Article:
OLYMPIA – Lawmakers heard emotional testimony this week from people who lost friends and family members in car accidents caused by drivers distracted by their phones. They are among many who want to make it illegal to hold any hand-held device while driving and ensure offenders receive harsher penalties.
Measures in the House and the Senate would ban the use of any hand-held devices while driving including phones, tablets and other electronic devices that could impair a person’s attention while on the road. The proposal also would double the fine, which is currently $136 if caught texting or holding a phone to the ear while driving. But it can be difficult to prove a driver is doing so, said Sgt. James Prouty of the Washington State Patrol.
Currently, if a driver is pulled over for texting but tells the officer that they were typing in a phone number to make a call, they’re not in violation of the law, Prouty said. “It definitely causes some difficulty in the enforcement,” he said.
House Bill 1371 would expand the current law so drivers would not be allowed to hold any personal electronic device with their hands while driving, with the exception of amateur radios and to conduct “minimal use of a finger” to activate programs like a navigation system or Siri on the iPhone.
The bill attempts to make people pay attention and to simplify the law, said sponsor Rep. Jessyn Farrell, a Democrat from Seattle.
“Phones should still be functional, we should still be able to use them, but we just need to do it in a way that’s safer,” Farrell said. “The goal really is to make people stop looking down, typing and reading because that is what’s really interrupting people’s concentration and leading to increased accidents.”
According to the Washington Traffic Safety Commission, 30 percent of deadly traffic accidents in the state last year were caused by distracted driving, and the number of traffic deaths has continued to rise since 2014.
Several people traveled to Olympia to speak at a House public hearing Thursday, including Chuck Cope, whose 20-year-old daughter was killed two years ago on Highway 26 in a head-on collision. Cope said the accident was caused by an 18-year-old distracted driver, who he believes was using his cellphone.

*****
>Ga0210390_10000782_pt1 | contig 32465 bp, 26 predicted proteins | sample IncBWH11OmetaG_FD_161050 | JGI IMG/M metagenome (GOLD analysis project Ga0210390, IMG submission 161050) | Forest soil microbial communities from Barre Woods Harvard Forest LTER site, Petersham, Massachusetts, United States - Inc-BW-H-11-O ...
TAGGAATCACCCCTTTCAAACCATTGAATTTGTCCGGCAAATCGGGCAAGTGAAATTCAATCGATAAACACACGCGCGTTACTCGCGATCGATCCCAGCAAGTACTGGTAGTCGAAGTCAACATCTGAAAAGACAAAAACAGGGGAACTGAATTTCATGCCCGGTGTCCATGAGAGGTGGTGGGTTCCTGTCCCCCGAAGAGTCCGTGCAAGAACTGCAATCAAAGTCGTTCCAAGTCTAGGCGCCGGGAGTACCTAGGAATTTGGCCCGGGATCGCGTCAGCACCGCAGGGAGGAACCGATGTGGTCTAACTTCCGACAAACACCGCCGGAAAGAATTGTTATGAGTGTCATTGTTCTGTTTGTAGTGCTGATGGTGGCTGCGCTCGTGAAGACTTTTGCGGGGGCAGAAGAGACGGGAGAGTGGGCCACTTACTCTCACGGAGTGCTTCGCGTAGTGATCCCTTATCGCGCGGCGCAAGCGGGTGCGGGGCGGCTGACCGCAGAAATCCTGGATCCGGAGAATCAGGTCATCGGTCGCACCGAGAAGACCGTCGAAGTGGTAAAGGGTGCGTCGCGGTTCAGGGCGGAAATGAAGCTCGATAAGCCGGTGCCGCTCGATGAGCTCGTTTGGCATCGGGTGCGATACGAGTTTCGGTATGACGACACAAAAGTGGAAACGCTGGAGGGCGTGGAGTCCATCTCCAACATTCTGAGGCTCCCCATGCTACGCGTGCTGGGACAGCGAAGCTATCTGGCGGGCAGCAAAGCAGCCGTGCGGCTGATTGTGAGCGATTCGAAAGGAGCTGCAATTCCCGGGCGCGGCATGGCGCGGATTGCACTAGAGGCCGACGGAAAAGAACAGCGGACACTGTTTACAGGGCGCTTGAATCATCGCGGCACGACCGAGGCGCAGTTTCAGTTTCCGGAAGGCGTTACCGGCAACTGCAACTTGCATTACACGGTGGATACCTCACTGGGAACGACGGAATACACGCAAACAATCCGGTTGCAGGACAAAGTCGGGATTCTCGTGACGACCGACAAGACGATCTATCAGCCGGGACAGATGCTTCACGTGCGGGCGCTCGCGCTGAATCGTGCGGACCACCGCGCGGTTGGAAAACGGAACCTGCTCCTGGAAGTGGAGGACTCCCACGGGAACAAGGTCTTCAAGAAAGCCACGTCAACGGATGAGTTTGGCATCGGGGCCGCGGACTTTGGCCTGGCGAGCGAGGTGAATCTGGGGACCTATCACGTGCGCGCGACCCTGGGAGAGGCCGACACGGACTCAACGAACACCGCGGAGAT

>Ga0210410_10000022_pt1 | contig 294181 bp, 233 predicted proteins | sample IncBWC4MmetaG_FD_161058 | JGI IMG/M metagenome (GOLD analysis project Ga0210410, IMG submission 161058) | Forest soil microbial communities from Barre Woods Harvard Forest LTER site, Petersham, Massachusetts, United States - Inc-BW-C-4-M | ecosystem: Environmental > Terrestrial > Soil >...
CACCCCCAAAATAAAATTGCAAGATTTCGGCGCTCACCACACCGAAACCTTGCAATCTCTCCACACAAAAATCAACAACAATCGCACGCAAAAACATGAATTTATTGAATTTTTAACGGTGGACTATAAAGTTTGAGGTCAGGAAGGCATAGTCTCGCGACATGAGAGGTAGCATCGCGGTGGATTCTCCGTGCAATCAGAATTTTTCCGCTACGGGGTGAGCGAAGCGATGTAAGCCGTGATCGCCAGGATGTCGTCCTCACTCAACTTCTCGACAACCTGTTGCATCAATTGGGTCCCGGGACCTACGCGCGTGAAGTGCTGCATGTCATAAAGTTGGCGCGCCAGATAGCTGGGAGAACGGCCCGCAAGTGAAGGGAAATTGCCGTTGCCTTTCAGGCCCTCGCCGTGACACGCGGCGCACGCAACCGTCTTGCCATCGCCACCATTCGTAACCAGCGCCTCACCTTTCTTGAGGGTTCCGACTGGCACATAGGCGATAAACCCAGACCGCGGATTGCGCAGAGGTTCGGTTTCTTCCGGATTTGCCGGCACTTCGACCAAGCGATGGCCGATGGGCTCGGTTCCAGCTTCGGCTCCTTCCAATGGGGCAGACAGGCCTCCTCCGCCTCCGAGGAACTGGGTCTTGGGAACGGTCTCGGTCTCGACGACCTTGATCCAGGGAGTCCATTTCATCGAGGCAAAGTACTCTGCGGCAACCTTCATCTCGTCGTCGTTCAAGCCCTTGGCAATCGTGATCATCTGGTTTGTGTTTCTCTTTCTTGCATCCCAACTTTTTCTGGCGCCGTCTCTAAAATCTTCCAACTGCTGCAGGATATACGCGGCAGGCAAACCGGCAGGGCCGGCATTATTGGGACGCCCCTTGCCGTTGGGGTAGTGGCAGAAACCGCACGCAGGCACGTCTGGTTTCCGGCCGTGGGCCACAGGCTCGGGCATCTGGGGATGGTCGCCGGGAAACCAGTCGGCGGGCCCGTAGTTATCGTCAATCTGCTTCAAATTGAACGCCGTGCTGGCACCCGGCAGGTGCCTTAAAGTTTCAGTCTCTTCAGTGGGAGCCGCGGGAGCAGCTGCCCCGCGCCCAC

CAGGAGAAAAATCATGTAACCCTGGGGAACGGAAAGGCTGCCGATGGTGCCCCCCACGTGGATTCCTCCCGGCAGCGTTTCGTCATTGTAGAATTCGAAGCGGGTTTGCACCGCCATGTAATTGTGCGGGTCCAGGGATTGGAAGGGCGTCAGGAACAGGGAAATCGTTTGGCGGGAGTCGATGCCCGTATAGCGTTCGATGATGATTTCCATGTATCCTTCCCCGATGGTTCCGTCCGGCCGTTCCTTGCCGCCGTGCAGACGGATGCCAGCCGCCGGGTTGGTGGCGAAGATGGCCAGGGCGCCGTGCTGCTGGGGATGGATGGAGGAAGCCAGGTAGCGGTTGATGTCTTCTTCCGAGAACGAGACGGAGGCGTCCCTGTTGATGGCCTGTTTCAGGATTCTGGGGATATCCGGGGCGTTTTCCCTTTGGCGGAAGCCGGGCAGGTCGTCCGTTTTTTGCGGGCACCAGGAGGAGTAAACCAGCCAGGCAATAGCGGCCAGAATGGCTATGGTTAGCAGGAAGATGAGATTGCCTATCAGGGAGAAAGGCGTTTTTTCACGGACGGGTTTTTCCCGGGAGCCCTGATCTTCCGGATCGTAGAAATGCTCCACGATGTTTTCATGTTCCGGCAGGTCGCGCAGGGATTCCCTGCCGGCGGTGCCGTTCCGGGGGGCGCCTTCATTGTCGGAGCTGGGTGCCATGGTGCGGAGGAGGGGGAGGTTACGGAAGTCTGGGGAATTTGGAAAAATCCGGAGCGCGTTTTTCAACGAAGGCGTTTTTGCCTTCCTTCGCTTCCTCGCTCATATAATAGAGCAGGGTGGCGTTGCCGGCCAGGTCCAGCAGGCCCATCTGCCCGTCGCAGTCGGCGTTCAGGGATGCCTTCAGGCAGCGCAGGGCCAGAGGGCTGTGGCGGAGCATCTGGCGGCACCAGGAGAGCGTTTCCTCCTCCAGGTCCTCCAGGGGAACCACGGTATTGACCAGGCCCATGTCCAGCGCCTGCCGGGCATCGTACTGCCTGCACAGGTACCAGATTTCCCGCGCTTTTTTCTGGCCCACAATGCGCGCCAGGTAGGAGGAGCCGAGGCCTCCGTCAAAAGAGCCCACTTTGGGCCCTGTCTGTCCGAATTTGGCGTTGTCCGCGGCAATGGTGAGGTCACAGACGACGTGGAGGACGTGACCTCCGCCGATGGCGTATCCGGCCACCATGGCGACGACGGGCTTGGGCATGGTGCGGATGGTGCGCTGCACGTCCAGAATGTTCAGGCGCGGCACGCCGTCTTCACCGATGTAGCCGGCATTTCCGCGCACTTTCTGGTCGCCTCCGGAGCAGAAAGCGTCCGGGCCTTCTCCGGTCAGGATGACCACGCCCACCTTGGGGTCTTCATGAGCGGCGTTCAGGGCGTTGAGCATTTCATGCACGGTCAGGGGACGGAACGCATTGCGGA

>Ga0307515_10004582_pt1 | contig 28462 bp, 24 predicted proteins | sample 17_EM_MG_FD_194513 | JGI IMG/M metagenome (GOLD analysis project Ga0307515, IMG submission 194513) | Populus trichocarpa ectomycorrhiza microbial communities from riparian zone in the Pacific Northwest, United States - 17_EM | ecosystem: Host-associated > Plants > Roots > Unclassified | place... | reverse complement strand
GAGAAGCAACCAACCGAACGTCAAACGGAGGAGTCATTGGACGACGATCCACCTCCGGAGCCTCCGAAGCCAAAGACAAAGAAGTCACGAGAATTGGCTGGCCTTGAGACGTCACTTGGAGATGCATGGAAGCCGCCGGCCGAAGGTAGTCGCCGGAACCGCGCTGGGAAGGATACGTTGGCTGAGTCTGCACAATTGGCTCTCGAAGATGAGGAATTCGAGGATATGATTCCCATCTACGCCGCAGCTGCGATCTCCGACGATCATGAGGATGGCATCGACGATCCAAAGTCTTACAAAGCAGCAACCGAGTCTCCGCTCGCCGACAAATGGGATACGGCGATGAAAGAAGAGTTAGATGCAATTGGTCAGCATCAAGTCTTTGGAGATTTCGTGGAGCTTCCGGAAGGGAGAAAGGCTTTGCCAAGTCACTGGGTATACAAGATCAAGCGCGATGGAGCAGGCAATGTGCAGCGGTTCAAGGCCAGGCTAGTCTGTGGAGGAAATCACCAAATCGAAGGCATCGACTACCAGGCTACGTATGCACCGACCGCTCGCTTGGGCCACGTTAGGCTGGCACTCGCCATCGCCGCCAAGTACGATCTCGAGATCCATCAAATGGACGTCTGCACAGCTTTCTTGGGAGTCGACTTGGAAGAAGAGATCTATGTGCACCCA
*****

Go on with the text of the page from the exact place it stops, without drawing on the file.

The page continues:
“Washington state law does not address today’s technology and does not provide the tools that law enforcement need to address the behavior on the road,” said Cope, who held back tears during his testimony.
Without any witnesses or a self-admission, Cope said police officers’ hands were tied and could not pursue a distracted driving charge. The case was closed after the teen paid a $250 fine for reckless driving in the second degree, he said.
“She was our little star; the world is a darker place because she is gone and since she is gone I will be her voice; she supports the bill and asks you to move it forward,” he said to the Transportation Committee. “It can’t save her, but I believe it will save others.”
Under House Bill 1631, a person would break the law if he or she engages in any activity that could interfere with safely operating their motor vehicle such as eating, drinking coffee or putting on makeup. It would also double the penalty for any moving violation committed by a driver who drives while distracted. The revenues made from the infractions would support educational programs and promotions dedicated to reducing distracted driving.
Republican Rep. Dave Hayes, the sponsor of the measure, said his bill takes a broader approach to what “dangerously distracted” means and what should be illegal while behind the wheel. Hayes, a retired Marysville police officer, said he’s witnessed people putting on makeup, grabbing things from their backseats, eating french fries and watching videos on their phones while driving down congested roadways.
Under his bill, distracted driving would be a secondary offense.
“No matter what the distraction was, the officer would have the discretion of adding distracted driving onto the end of that original infraction and increasing the fine by half,” he said.
According to the National Conference of State Legislatures, 14 states currently ban any hand-held cellphone use while driving in a car; however, 37 states and D.C. ban all cellphone use by beginner or teen drivers. Washington state bans all cellphone use for any learning or intermediate license holders. Forty six states prohibit texting messaging for all drivers.
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